by Elizabeth Blessing | May 30, 2019
A renovated zombie property might be a good option for some folks looking to find an affordable home.

Fortunately, you won’t have to be a member of the undead to take advantage of a bargain “zombie property.”

Have you heard of “Zombie Properties?” No, it’s not some real estate firm that helps the undead buy the homes of their dreams.

Instead, identifying and rehabbing zombie properties has become popular among some real estate investors and homebuyers. As the housing market has rebounded and heated up around the country, the opportunity to buy neglected properties at a bargain price has tempted many people into the zombie market.

And now city governments and nonprofit organizations are joining in. They see the potential these unsightly and unloved properties provide as a solution to the lack of affordable housing.

As you’ll discover below, buying a transformed zombie can save homebuyers as much as $200,000. With renovations already completed, these move-in ready homes are becoming a favorite among bargain house hunters.

But first, what exactly is a Zombie Property?

A zombie property is a term the housing industry uses to describe abandoned homes and lots that are neither for rent nor sale. The term came into use during the Great Recession when massive number of properties went into foreclosure.

Specifically, zombie properties are stalled somewhere in the middle of the foreclosure process. The owners have abandoned the property, but the lender has not yet taken title. This “not quite alive and not quite dead” status is what gives them the zombie moniker.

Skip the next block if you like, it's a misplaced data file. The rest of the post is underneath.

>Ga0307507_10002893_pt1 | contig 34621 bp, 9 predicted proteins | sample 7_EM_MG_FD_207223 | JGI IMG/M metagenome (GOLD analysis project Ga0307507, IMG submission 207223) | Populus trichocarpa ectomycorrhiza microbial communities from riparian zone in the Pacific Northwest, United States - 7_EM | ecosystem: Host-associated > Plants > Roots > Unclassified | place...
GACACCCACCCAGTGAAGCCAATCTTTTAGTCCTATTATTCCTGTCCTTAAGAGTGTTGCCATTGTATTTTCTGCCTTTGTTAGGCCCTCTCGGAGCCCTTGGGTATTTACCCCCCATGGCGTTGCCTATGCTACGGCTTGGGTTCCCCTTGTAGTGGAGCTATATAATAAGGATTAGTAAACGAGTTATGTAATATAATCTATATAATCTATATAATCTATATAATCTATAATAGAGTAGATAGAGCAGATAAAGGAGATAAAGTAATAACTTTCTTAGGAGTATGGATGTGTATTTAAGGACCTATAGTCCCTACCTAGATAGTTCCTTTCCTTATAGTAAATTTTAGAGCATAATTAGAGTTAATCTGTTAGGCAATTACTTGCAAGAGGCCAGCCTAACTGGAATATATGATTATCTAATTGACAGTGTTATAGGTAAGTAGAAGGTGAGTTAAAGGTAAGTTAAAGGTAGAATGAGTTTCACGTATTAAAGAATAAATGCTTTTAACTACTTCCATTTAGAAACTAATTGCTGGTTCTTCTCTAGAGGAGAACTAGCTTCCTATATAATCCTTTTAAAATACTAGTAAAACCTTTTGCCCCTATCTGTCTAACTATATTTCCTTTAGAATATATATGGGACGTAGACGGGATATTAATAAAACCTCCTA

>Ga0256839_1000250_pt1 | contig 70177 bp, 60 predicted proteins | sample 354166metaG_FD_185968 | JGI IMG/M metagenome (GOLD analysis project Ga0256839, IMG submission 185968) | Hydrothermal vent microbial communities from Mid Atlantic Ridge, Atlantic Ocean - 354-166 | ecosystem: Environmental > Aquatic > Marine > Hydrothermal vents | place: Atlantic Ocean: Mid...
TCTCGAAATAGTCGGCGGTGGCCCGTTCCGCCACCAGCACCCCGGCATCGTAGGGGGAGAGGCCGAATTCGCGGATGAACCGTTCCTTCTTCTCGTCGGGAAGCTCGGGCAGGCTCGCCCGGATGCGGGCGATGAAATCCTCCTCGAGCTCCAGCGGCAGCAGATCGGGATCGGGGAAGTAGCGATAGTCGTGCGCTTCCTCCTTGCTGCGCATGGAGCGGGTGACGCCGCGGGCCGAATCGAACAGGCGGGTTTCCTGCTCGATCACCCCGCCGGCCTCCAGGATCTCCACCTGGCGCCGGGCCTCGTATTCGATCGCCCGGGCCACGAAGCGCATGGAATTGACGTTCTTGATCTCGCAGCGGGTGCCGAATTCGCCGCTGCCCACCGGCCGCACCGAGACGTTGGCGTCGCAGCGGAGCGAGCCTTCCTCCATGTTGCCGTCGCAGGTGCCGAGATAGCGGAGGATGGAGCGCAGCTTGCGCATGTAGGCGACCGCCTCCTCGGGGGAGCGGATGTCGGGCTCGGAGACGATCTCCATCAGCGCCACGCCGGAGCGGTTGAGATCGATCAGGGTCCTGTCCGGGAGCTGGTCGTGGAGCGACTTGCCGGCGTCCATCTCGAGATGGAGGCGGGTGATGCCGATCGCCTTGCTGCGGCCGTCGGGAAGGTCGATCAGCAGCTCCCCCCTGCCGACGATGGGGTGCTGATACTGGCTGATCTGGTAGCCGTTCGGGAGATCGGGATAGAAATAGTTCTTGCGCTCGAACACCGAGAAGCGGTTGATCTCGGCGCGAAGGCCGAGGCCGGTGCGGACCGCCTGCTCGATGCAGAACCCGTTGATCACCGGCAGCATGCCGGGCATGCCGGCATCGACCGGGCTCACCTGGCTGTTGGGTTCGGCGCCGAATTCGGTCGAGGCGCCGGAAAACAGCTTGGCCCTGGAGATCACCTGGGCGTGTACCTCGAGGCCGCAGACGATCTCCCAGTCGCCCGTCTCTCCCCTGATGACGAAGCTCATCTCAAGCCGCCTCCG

Another prominent feature of a zombie property is they often suffer from a state of disrepair. They are frequently trash strewn, becoming hangouts for squatters or the targets of vandals. Cities like Detroit have become infamous for their high number of zombie properties.

Fighting the zombie housing apocalypse with some much-needed TLC.

In some states, it can take years to finalize a foreclosure. And this extended time period is a big reason why we saw a huge increase in zombie properties in the aftermath of the 2008 housing crisis.

The long foreclosure process meant an abandoned property would become even more dilapidated without the presence of a homeowner to secure and maintain it. Entire neighborhoods became “zombified.” And if you were the unlucky neighbor of a zombie home, you’d likely see your own home value plummet.

But now we have some positive news to report. Some states have taken measures to fight back against the “zombie housing apocalypse.”